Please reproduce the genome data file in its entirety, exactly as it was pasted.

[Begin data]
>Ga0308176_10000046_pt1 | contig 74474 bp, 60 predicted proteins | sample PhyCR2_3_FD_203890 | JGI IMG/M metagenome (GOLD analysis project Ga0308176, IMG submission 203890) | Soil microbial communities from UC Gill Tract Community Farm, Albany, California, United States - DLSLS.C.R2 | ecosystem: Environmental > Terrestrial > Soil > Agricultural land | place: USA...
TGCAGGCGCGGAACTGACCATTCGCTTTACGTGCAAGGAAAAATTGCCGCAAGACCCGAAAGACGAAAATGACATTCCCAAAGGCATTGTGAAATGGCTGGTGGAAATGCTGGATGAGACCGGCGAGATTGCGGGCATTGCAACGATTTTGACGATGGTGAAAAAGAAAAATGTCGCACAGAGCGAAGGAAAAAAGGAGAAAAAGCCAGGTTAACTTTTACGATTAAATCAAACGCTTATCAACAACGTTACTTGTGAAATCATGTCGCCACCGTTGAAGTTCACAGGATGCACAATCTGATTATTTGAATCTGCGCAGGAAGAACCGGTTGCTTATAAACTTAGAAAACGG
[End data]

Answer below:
>Ga0308176_10000046_pt1 | contig 74474 bp, 60 predicted proteins | sample PhyCR2_3_FD_203890 | JGI IMG/M metagenome (GOLD analysis project Ga0308176, IMG submission 203890) | Soil microbial communities from UC Gill Tract Community Farm, Albany, California, United States - DLSLS.C.R2 | ecosystem: Environmental > Terrestrial > Soil > Agricultural land | place: USA...
TGCAGGCGCGGAACTGACCATTCGCTTTACGTGCAAGGAAAAATTGCCGCAAGACCCGAAAGACGAAAATGACATTCCCAAAGGCATTGTGAAATGGCTGGTGGAAATGCTGGATGAGACCGGCGAGATTGCGGGCATTGCAACGATTTTGACGATGGTGAAAAAGAAAAATGTCGCACAGAGCGAAGGAAAAAAGGAGAAAAAGCCAGGTTAACTTTTACGATTAAATCAAACGCTTATCAACAACGTTACTTGTGAAATCATGTCGCCACCGTTGAAGTTCACAGGATGCACAATCTGATTATTTGAATCTGCGCAGGAAGAACCGGTTGCTTATAAACTTAGAAAACGG